In this application, we propose a series of experiments that, if successful, will change forever our approaches to evaluating the nonhuman primate social brain, and could have a profound influence on behavioral neuroscience more broadly. Electrophysiological recordings, brain lesions and functional neuroimaging have been the most common methods used to identify and dissociate the function of brain structures in humans and animals. However, invasive neural recordings or lesions can result in unintended damage and compensatory functional reorganization, both of which complicate the interpretation of behavioral results. Functional neuro- imaging, while having the advantage of being noninvasive and amenable to repeated studies, can indicate that a brain region is active during a particular behavior, but cannot determine that it is essential for the behavior. Complementary studies that temporarily manipulate brain function in animal models are also needed. All options currently available for transient brain activation or inactivation in nonhuman primates, however, require repeated injections into the brain and/or permanent cranial implants, both of which cause physical trauma and preclude long-term study of awake, behaving animals. A new technique, Designer Receptors Exclusively Activated by Designer Drugs (DREADDs), offers a minimally-invasive means to control brain function during long-term studies. Viral vectors transfect neurons in specific areas with a DREADD gene. These novel receptors are triggered by intravenous or oral administration of a nontoxic molecule called clozapine-N-oxide (CNO). Activation or inactivation of neural activity occurs within 15 minutes after CNO administration and lasts for up to 9 hours. This technique has been successfully used to study complex behavioral patterns in rodents. Our overall objective is to implement DREADD-based transient inactivation in nonhuman primates, which is the animal model of choice for studying the social brain.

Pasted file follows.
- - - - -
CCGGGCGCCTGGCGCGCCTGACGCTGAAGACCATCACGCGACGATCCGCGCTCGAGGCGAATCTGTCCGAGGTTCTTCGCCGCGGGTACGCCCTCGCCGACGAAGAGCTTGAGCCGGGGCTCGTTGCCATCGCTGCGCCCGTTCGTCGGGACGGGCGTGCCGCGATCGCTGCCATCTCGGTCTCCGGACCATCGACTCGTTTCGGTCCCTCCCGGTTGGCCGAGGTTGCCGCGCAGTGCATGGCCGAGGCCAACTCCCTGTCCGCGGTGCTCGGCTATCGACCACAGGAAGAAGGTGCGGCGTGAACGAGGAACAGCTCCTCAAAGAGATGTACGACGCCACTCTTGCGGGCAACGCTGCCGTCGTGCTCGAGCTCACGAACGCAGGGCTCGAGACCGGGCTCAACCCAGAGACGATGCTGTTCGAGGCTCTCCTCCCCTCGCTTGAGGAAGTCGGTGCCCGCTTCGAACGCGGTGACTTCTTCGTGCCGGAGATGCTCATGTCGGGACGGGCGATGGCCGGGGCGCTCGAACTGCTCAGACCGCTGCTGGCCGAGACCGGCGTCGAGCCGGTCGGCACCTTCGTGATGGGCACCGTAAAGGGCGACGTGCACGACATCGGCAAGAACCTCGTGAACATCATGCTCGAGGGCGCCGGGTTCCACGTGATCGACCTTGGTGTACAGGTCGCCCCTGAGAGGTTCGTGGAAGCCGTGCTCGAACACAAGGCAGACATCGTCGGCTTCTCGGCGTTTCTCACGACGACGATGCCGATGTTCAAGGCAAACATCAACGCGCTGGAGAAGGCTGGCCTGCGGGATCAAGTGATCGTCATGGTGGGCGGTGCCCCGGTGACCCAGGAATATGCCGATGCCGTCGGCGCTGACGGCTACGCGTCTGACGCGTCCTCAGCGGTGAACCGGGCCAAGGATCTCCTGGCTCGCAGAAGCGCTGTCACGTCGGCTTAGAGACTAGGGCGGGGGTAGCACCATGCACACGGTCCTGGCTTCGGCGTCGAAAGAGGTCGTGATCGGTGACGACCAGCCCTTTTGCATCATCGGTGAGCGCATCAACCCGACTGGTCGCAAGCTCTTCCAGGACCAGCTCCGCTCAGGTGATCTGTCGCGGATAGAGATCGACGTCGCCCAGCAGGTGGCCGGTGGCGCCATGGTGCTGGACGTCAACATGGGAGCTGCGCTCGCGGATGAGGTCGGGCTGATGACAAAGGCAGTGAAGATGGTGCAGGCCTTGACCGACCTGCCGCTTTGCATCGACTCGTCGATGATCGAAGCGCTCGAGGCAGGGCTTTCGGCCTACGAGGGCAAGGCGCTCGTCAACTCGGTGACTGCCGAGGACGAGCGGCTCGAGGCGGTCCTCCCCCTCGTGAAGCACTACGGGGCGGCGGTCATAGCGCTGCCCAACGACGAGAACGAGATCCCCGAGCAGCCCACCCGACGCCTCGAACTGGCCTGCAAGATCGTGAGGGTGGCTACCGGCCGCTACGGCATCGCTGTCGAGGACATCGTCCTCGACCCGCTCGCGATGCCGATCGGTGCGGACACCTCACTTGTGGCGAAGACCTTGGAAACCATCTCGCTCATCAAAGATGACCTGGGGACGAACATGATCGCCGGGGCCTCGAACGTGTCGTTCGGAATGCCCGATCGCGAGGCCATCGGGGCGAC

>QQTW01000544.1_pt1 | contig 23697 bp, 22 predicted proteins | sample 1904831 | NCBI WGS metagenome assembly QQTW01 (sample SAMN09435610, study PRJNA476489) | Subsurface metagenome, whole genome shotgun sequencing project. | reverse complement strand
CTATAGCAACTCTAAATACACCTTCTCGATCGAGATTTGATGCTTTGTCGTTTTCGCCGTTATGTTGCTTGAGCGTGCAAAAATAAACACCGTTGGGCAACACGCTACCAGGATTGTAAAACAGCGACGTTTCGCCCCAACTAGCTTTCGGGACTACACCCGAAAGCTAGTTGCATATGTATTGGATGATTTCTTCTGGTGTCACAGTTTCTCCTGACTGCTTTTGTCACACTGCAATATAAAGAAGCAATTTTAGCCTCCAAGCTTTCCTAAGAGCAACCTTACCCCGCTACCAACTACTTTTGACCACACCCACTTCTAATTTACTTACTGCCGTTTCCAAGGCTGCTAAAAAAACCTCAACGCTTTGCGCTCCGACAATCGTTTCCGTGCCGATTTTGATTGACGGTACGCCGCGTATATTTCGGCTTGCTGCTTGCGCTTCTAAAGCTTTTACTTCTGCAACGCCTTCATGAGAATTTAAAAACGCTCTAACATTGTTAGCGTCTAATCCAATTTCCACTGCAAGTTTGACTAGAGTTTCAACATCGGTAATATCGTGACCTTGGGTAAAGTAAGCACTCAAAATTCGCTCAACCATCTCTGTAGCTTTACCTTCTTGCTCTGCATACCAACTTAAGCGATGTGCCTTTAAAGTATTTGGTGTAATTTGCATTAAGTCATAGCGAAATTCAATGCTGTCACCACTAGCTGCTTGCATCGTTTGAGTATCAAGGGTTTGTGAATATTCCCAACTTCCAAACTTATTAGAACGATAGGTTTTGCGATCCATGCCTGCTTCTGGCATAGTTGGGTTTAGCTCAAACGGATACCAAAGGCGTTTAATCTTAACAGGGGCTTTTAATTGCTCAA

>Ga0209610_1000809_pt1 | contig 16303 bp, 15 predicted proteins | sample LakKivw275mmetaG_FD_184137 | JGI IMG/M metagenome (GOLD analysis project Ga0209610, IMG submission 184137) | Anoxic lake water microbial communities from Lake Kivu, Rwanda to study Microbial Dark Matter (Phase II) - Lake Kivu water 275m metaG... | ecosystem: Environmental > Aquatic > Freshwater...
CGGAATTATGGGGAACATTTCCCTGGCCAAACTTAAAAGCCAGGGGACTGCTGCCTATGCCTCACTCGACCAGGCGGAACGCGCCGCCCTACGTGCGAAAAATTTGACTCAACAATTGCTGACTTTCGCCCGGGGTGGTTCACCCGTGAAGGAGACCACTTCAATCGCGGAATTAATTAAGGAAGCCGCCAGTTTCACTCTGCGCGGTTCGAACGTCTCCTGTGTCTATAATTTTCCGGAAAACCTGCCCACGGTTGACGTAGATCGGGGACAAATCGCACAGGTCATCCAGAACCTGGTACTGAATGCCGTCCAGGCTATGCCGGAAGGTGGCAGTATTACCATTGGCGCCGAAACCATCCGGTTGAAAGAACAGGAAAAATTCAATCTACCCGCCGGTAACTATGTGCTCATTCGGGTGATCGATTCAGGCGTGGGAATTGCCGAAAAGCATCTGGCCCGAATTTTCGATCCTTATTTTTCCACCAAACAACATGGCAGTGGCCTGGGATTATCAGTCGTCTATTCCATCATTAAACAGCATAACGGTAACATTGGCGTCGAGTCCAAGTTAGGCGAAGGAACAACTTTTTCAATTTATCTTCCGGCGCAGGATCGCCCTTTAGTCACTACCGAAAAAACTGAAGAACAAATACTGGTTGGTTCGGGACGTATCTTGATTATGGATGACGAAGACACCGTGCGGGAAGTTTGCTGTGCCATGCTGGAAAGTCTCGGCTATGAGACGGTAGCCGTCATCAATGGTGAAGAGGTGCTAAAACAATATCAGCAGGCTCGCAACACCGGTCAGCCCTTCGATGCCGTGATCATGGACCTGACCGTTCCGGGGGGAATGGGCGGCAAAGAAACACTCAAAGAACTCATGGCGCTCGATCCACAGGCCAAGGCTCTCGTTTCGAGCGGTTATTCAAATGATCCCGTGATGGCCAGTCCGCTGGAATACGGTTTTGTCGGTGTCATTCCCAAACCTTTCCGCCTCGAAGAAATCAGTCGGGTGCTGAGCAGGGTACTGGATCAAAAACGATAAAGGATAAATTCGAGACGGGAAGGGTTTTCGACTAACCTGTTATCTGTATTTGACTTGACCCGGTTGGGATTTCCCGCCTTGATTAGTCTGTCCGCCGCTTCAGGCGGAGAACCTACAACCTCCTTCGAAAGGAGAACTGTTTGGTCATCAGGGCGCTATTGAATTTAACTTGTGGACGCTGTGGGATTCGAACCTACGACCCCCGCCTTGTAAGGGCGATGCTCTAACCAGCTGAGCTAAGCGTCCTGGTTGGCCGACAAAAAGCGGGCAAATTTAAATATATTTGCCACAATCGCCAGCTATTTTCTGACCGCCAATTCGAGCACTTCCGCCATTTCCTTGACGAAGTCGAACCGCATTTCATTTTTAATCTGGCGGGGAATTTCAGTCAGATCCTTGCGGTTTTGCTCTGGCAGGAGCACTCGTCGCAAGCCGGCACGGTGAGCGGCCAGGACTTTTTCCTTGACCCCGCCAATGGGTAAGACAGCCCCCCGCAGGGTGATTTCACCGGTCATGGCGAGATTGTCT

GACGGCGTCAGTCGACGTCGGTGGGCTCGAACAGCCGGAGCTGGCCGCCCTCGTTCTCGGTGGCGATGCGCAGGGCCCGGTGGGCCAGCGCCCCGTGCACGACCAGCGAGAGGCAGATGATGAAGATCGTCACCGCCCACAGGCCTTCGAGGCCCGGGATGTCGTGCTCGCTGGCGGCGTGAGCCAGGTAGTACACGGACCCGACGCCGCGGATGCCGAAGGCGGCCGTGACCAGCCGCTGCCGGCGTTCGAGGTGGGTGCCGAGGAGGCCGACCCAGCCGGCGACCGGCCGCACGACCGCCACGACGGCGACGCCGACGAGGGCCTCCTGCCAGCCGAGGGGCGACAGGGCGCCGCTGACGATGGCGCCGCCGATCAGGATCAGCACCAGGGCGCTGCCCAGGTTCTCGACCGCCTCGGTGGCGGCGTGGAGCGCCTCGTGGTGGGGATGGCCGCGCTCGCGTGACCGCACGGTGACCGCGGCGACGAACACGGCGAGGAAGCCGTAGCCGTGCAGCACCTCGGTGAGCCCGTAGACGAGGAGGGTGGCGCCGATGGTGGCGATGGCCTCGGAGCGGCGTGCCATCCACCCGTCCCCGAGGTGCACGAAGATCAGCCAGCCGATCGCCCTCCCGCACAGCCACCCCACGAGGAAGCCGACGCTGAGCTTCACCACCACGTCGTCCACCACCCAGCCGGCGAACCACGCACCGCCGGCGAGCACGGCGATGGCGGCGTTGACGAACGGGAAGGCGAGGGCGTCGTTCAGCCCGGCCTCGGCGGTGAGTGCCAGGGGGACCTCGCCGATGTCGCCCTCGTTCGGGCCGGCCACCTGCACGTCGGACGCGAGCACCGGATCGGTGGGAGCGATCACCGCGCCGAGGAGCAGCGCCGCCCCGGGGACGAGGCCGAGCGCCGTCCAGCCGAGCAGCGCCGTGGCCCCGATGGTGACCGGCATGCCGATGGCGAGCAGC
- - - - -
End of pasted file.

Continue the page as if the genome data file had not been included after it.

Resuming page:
In Specific Aim 1, we will compare DREADD-based inactivation of one social brain component, the amygdala, with behavioral and metabolic deficits already characterized with permanent amygdala lesions.
In Specific Aim 1 A, we will use high-resolution positron emission tomography to measure how CNO infusion affects metabolism in the amygdala and other brain areas that are heavily interconnected with it. We will also examine how DREADD- based amygdala inactivation affects fear learning (Specific Aim 1B) and social interactions (Specific Aim 1C). Once we have verified that the DREADD method can reliably inhibit amygdala function, Specific Aim 2 will measure how amygdala inactivation modulates eye gaze patterns as animals view pictures or videos of species-typical social signals. Beyond providing a powerful new tool for minimally-invasive transient inactivation studies with nonhuman primates, the proposed research will also advance our understanding of how the amygdala contributes to social information processing, and how amygdala dysfunction may contribute to the profound social deficits that characterize many human psychiatric disorders.
Many human psychiatric disorders, including autism spectrum disorder and select anxiety disorders, exhibit social behavior impairments. One way of studying the brain regions involved in social behavior is by turning them off in animal models. The goal of these studies is to demonstrate the feasibility of a new method of temporary neural inactivation to study the function of one social brain component, the amygdala, in a nonhuman primate animal model.